I posted an article on social media about a scientists who believe that mushrooms “talk” to each other. Fascinating stuff. In response, someone made this comment to my post:
“my son and I were talking about this today… so now that plants, trees, fungi, animals, and so forth all talk to one another, what do we eat? The carrots are screaming when we pull them, the shrooms lose a huge part of their network. Cows love music. I’m really confused now.”
In response, I wrote:
I’ve been giving those subjects a lot of thought, more than I can put down in an FB comment. (I’m actually working on a book on these topics.) But, briefly, I would mention a few things:
First, there’s the fact that many vegetables and nearly all fruit can be harvested without harming the plant. In fact, many berry seeds, for example, germinate better once they’ve fermented in a digestive tract. Some plants respond positively to having their leaves picked. Any of the mints, for example, come back doubled after your pinch back their tips, which makes twice as many flowers, and hence seeds, on that stem. Such pinching back can be done multiple times per season. So there’s that—the plants that want us to eat from them.
With other greens, like Chard, Kale, Lettuce, etc., you pick the larger lower leaves as the plants grow—leaves that would eventually senesce, and stop photosynthesizing for the plant anyway. Such domestics have been bred to be picked without harming them.
As for roots, most are simply eaten and that’s the end of their lifecycle, though if you want, you can sprout and replant the tops of Carrots, Beets and a few others. Leeks you can cut off just above the soil line, and they will grow back for you to harvest again.
Another approach is to let some root veggies from each patch complete their lifecycle and go to flower and seed. That way, you are contributing to their continuation, and additionally are getting seeds to replant that are a step closer to being well-adapted (and thus, “happier”?) in your region. So that’s some “give” to balance out the “take.”
Coming from another angle, as a long-time farmer, I have often had the sensation that the consciousness of domesticated veggies like Carrots is very different than our own, and I would describe it as a “we without an I.” Just because you and I have an individuated urge of survival, doesn’t mean that every other living thing does. To Carrots, then, it’s about continuation of the species not the individual, so the death of one carrot is not an issue, but the eradication of all carrots would be. (BTW, the carrot is still alive in your refrigerator, and you’ll sometimes see them sprout new greens or put out tiny white roots. It’s not dead til you cook it.)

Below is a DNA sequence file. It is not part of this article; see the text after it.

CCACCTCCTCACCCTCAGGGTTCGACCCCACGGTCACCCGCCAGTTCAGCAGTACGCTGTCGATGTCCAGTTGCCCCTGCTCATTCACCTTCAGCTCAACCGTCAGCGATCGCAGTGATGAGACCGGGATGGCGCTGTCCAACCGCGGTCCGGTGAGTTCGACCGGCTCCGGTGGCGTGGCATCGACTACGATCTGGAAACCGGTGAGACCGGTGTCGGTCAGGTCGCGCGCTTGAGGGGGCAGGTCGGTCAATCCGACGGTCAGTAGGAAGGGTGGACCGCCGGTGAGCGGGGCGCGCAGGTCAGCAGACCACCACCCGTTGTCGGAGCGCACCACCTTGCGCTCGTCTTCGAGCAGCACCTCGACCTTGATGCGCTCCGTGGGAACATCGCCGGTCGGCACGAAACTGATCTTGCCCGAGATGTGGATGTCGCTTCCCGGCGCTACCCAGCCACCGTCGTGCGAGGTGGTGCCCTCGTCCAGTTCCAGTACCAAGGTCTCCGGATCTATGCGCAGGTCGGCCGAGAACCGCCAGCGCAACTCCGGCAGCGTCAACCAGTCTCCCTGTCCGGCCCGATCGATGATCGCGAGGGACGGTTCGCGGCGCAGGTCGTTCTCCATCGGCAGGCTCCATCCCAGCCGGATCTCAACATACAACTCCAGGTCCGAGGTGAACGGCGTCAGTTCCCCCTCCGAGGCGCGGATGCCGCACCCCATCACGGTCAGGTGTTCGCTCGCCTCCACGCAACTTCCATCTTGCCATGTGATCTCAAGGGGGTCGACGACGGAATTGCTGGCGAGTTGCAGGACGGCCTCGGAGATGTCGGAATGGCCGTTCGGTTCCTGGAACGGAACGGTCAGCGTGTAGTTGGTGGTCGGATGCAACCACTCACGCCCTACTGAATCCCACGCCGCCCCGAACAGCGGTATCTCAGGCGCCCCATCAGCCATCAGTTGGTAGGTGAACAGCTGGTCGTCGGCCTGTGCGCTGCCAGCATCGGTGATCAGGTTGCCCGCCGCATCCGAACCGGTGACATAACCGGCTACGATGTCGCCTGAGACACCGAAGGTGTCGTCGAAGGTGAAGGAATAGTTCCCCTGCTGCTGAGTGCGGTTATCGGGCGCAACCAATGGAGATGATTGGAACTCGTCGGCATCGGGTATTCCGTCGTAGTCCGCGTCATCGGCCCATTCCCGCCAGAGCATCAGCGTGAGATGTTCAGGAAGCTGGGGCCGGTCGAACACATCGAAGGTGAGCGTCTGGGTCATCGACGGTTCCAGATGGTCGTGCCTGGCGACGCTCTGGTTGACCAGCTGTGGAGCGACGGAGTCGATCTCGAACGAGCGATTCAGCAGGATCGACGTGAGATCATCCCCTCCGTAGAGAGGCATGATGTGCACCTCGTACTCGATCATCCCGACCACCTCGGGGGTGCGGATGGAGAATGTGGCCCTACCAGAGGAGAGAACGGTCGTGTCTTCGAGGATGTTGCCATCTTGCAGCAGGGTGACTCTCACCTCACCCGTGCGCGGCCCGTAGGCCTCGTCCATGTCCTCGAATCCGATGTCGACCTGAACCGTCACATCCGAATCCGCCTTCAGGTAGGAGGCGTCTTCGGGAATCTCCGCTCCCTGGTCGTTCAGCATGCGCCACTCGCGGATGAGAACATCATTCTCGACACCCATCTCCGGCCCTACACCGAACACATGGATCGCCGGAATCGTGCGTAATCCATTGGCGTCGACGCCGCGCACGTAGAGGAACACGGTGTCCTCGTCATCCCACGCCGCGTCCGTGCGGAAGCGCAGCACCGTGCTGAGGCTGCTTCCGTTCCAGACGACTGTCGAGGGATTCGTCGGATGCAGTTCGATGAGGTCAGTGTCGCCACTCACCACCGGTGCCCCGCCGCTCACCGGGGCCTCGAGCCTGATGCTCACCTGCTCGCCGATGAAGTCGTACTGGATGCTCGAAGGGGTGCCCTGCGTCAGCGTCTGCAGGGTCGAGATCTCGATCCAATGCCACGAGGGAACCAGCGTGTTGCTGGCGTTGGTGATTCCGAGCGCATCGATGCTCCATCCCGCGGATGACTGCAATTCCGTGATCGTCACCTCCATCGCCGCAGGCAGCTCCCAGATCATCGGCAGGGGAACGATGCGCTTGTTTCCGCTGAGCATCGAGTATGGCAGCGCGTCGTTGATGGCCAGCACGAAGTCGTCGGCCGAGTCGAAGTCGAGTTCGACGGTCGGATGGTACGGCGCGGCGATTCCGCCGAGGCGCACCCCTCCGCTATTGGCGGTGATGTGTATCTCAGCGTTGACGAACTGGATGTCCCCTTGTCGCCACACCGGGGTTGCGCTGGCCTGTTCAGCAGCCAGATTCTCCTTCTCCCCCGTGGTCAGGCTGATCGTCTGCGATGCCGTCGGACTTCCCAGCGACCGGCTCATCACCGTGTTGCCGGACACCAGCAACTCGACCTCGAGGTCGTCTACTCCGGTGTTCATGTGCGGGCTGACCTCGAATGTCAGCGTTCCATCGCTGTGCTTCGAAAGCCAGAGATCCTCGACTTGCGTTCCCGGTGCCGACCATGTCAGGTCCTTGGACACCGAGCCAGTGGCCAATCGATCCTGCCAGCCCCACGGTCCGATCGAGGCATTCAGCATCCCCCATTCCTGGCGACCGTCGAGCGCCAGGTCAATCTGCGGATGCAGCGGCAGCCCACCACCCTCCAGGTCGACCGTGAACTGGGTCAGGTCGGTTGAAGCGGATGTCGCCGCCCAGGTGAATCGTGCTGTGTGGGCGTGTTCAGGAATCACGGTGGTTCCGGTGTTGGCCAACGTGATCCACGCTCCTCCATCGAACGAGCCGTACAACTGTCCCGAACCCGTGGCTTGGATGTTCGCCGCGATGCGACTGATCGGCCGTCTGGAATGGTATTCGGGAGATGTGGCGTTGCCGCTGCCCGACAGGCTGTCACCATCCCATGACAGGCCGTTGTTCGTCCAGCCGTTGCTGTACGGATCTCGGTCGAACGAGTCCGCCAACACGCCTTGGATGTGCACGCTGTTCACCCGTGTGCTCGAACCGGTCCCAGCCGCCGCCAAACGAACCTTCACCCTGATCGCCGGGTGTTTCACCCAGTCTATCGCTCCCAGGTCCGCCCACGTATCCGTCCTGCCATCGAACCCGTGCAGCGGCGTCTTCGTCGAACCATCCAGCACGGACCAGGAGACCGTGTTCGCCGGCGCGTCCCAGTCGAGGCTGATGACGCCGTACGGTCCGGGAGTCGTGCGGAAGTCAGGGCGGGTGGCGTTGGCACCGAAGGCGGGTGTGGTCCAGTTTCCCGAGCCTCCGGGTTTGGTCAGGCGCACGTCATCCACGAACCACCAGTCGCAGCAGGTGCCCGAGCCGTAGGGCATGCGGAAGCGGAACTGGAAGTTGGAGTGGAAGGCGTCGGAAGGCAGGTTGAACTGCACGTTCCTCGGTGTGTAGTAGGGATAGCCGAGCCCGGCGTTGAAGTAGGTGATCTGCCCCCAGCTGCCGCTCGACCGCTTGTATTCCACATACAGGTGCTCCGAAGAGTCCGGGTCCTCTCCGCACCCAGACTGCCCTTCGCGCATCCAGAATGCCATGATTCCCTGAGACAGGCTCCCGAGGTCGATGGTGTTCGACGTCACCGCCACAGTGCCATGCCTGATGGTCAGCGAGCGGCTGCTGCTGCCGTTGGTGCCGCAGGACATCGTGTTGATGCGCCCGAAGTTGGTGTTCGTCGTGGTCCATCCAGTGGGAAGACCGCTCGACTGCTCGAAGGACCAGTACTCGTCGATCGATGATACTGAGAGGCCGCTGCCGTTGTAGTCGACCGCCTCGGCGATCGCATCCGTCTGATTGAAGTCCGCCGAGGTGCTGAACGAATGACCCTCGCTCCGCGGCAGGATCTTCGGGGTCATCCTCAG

I would also add that our own individuated urge of survival is at this point in history quite addled by our over-accentuated egos. That is, I would say that we are hyperactively self-obsessed in a way that no longer reflects our true nature, and we are projecting that on animals, plants, etc., when we consider the idea of their consciousness, and in so doing, we are misunderstanding them. Put another way, as techno-civilized humans, we have taken on a fear of death that is unhealthy, and which twists our perception of life on the planet. We no longer know what it is to be truly alive, or to accept death, so we are poor judges of the consciousness of life and death of other creatures. Some people would call this “domestication.”
We no longer consider ourselves possible prey, and so we no longer understand how prey might feel. Is there a side to being prey where one is, in the final moment, willing? Is the experience of life all about clinging to it at all costs, or is it possible to be accepting of the end when it comes? I suspect that, in the wild, such acceptance might be a very real thing. In our cities, in our factory farms, in our monocropped fields—I really doubt it.
Personally, I won’t eat cows—or pigs or sheep or chickens or the other domesticated animals—because I find their slavery abhorrent. They are not free to go, or to give themselves up when they want. It feels like abuse to me. As for veggies, I prefer to grow my own, so that I can try to make respectful choices. I love gathering fruit from feral trees. I also love saving and replanting seeds, which is certainly a way to be a friend to the plants. As for mushrooms, it’s their fruiting bodies that we harvest, and in most cases we are not doing any harm.
Lastly, we must keep in mind that all life on the planet feeds off of other life, in one way or another. We don’t think birds are cruel for eating berries, squirrels for caching nuts, or deer for munching foliage. We might be squeamish about animals who eat other animals, but I believe that squeamishness comes from our alienation from nature, and is not a “natural” reaction per se.
As I see it, we must re-engage with the living things of the world, and see that EVERYTHING deserves consideration—animal, plant, mushroom, etc. No more drawing a line somewhere—like between plants and animals—and saying it’s okay to thoughtlessly eat things on one side but not the other. We must not be thoughtless about anything at all. Fortunately, pursuing such attentiveness offers its own rewards, in my experience.
I am convinced that, if our species survives another century, we will look back with horror at the attitudes of our current age, in which we are so opposed to viewing non-humans as being conscious.